Books in brief: Ben Chu, Daljit Nagra and Philip Ball

Three new books you might have missed.

Chinese Whispers: Why Everything You’ve Heard About China Is Wrong
Ben Chu

Ben Chu, the economics editor of the Independent, thinks we’ve been getting it wrong about China for years. Bertrand Russell once wrote, “The spectacle of suffering does not . . . rouse any sympathetic pain in the average Chinaman.” For others, notably Voltaire, the Chinese empire was “the best the world has ever seen”. From the orientalist fantasies of the 18th century to the “tiger moms” of today, China has always been a mirror for European fantasies and fears. Chu’s smart, iconoclastic portrait dismantles seven misconceptions – or “whispers” – to let in light on a heterogeneous nation about which it is impossible to generalise.
Weidenfeld & Nicolson, 288pp, £16.99

Ramayana: a Retelling
Daljit Nagra

The Ramayana is the story of Rama and his quest to recover his wife, Sita, from Raavana, the lord of the underworld. It is an important story in numerous religions and cultures across Asia. “The Ramayana I present now is not the one I was told as a child,” writes the poet Daljit Nagra. “Instead it is the product of a globalised, westernised writer who lives among many faiths and cultures who seeks to represent voices from as many villages as possible.” Recounted with energy, wit and bold imagination, this version is a joy.
Faber & Faber, 352pp, £18.99

Serving the Reich: the Struggle for the Soul of Physics under Hitler
Philip Ball

In his preface, Philip Ball writes with clear misgivings about the view of science as “disembodied, pure knowledge”. After the Second World War, most scientists who had worked under German rule maintained that they had been apolitical. Peter Debye fled to the US to warn the world about Germany’s nuclear potential, while Werner Heisenberg and others argued that they delayed the bomb. Was it so simple? Ball’s book shows what can happen to morality when cleverness and discovery are valued above all else.
Bodley Head, 303pp, £20

Painter Matthias Bier works on the historic Rokoko hall of the Anna Amalia library in Weimar, eastern Germany. Photograph: Jens Ulrich-Koch/Getty Images.

Philip Maughan is a freelance writer in Berlin and a former Assistant Editor at the New Statesman.

This article first appeared in the 11 October 2013 issue of the New Statesman, Iran vs Israel

Pompidou Centre
Show Hide image

Harry Styles: What can three blank Instagram posts tell us about music promotion?

Do the One Direction star’s latest posts tell us about the future of music promotion in the social media age - or take us back to a bygone era?

Yesterday, Harry Styles posted three identical, captionless blank images to Instagram. He offered no explanation on any other social network, and left no clue via location serves or tagged accounts as to what the pictures might mean. There was nothing about any of the individual images that suggested they might have significance beyond their surface existence.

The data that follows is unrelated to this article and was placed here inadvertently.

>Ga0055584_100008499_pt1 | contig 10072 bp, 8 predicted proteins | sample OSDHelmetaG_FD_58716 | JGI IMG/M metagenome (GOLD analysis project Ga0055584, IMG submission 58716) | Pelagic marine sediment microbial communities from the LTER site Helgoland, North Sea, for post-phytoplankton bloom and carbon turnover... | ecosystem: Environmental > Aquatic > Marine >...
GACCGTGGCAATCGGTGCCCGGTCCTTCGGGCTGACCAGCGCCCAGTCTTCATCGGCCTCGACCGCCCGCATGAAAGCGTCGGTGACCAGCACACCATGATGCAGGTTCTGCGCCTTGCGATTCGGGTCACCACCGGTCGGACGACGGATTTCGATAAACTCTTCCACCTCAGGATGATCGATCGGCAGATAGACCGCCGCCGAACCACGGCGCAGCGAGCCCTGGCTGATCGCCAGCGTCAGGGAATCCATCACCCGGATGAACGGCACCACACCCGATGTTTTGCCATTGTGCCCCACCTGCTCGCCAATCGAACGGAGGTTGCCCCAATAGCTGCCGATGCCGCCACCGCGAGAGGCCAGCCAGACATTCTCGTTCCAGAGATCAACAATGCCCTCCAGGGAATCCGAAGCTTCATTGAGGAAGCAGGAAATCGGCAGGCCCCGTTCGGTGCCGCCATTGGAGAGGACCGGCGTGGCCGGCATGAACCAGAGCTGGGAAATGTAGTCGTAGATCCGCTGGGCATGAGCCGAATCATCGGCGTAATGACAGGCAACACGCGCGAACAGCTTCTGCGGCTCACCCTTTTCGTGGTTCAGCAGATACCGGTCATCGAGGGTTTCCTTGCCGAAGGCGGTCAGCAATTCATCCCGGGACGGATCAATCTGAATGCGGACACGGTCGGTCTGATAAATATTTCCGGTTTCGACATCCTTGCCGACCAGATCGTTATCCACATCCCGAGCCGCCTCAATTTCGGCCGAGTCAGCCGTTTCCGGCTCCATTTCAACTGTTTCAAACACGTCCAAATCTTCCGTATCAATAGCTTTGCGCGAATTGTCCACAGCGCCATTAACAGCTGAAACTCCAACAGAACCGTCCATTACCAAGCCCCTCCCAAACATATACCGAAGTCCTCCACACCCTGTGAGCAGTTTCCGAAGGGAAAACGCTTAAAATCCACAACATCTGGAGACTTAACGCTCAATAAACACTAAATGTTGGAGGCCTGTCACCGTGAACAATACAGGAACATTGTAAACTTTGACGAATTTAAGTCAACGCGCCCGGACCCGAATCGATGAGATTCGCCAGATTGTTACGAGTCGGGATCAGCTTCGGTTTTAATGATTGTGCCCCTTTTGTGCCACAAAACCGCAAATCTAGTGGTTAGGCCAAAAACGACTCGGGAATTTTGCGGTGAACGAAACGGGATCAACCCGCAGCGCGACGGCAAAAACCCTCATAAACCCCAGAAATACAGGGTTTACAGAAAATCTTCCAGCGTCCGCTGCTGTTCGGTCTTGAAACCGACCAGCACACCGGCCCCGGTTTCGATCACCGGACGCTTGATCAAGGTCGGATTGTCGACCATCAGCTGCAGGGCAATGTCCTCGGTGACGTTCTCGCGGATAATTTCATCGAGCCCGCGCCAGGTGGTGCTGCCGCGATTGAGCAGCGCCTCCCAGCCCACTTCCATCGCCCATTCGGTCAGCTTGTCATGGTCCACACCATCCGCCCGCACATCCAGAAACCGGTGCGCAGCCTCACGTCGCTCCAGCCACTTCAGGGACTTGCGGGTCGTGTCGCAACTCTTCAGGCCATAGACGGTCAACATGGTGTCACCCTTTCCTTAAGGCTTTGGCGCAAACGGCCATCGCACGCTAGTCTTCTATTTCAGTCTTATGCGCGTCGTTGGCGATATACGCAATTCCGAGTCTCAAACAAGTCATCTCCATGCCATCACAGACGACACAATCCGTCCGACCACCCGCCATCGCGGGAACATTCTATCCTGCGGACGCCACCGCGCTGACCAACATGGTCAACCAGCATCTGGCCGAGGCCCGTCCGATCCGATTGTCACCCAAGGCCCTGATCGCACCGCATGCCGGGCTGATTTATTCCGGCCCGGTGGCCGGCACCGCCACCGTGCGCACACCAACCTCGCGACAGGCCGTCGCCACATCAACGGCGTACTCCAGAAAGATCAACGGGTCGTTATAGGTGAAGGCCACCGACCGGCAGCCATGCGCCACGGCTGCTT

And, predictably, they brought in over a million likes – and thousands of Styles fans decoding them with the forensic dedication of the cast of Silent Witness.

Of course, the Instagrams are deliberately provocative in their vagueness. They reminded me of Robert Rauschenberg’s three-panelled White Painting (1951), or Robert Ryman’s Untitled, three square blank canvases that hang in the Pompidou Centre. The composer John Cage claimed that the significance of Rauschenberg’s White Paintings lay in their status as receptive surfaces that respond to the world around them. The significance of Styles’s Instagrams arguably, too, only gain cultural relevance as his audience engages with them.

So what did fans make of the cryptic posts? Some posited a modelling career announcement would follow, others theorised that it was a nod to a Taylor Swift song “Blank Space”, and that the former couple would soon confirm they were back together. Still more thought this suggested an oncoming solo album launch.

You can understand why a solo album launch would be on the tip of most fans’ tongues. Instagram has become a popular platform for the cryptic musical announcement — In April, Beyoncé teased Lemonade’s world premiere with a short Instagram video – keeping her face, and the significance behind the title Lemonade, hidden.

Creating a void is often seen as the ultimate way to tease fans and whet appetites. In June last year, The 1975 temporarily deleted their Instagram, a key platform in building the band’s grungy, black and white brand, in the lead up to the announcement of their second album, which involved a shift in aesthetic to pastel pinks and bright neons.

The Weekend wiped his, too, just last week – ahead of the release of his new single “Starboy”. Blank Instagrams are popular across the network. Jaden Smith has posted hundreds of them, seemingly with no wider philosophical point behind them, though he did tweet in April last year, “Instagram Is A BlackHole Of Time And Energy.”

The motive behind Harry’s blank posts perhaps seems somewhat anticlimactic – an interview with magazine Another Man, and three covers, with three different hairstyles, to go along with it. But presumably the interview coincides with the promotion of something new – hopefully, something other than his new film Dunkirk and the latest update on his beloved tresses. In fact, those blank Instagrams could lead to a surprisingly traditional form of celebrity announcement – one that surfaces to the world via the print press.

Anna Leszkiewicz is a pop culture writer at the New Statesman.